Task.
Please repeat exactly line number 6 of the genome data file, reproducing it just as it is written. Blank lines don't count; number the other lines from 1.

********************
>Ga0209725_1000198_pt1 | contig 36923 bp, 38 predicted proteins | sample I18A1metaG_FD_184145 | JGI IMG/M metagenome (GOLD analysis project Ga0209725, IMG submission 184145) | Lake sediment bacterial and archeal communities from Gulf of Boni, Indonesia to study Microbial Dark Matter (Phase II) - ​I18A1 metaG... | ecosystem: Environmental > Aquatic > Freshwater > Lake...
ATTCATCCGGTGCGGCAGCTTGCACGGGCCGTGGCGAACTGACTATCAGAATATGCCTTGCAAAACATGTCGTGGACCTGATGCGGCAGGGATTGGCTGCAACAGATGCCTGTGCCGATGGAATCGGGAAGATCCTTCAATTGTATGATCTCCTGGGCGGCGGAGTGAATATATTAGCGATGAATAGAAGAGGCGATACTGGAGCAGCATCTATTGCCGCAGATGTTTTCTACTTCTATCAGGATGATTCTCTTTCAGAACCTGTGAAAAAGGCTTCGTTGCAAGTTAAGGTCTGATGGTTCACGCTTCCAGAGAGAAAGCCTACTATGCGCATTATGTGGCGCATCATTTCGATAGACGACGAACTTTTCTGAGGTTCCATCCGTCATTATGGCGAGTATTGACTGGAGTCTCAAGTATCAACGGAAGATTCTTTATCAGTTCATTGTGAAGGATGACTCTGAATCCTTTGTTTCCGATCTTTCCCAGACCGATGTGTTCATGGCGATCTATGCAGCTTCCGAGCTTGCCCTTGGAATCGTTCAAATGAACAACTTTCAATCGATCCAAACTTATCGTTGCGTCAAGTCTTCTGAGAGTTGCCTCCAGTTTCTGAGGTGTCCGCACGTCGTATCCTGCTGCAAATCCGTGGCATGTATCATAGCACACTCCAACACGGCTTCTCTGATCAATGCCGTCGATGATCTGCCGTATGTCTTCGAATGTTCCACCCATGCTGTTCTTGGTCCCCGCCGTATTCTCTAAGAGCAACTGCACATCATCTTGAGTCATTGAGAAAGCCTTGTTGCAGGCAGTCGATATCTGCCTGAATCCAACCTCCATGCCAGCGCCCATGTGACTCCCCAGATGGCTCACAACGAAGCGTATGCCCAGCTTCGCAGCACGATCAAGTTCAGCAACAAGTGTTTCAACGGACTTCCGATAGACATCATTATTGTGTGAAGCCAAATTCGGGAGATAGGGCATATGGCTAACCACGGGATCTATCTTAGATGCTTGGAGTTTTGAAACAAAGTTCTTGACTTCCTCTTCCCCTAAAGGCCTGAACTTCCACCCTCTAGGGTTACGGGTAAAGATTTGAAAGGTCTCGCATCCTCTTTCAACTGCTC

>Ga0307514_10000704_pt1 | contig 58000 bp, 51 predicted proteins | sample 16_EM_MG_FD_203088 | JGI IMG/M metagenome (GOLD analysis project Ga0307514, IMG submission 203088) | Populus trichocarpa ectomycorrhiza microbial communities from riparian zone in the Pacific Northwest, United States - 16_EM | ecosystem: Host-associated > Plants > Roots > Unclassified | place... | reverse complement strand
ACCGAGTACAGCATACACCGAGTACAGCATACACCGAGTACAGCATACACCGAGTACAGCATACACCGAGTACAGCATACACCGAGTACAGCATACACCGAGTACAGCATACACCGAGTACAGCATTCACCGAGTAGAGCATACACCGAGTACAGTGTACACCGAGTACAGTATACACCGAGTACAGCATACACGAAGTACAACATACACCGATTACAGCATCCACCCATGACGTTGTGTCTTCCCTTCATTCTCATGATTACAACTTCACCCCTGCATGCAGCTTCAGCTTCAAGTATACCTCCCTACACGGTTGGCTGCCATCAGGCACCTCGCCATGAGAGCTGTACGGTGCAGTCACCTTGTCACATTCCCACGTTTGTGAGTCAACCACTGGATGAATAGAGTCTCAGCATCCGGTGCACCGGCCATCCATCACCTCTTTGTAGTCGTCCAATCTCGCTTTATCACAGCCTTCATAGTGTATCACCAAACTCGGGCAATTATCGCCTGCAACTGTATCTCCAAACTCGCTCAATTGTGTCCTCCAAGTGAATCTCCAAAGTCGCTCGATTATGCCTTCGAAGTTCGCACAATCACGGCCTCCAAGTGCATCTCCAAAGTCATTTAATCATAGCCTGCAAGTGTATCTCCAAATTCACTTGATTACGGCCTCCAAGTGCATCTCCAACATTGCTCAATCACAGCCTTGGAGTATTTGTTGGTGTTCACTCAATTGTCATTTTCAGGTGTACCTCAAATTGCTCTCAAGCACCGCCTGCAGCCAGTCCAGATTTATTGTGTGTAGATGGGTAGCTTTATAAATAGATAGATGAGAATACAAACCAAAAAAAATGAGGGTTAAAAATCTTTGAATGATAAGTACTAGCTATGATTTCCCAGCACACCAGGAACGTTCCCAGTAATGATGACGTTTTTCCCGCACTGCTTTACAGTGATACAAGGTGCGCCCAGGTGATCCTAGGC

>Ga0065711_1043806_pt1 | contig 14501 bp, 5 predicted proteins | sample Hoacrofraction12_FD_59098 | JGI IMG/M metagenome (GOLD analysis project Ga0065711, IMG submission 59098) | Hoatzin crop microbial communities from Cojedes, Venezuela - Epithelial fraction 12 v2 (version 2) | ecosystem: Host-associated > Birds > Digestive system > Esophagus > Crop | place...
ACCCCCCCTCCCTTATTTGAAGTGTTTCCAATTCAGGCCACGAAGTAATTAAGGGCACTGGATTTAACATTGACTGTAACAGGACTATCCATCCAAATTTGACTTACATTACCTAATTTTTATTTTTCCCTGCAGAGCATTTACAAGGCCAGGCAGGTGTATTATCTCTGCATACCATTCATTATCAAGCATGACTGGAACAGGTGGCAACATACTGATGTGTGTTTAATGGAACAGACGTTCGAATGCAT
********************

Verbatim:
ACCCCCCCTCCCTTATTTGAAGTGTTTCCAATTCAGGCCACGAAGTAATTAAGGGCACTGGATTTAACATTGACTGTAACAGGACTATCCATCCAAATTTGACTTACATTACCTAATTTTTATTTTTCCCTGCAGAGCATTTACAAGGCCAGGCAGGTGTATTATCTCTGCATACCATTCATTATCAAGCATGACTGGAACAGGTGGCAACATACTGATGTGTGTTTAATGGAACAGACGTTCGAATGCAT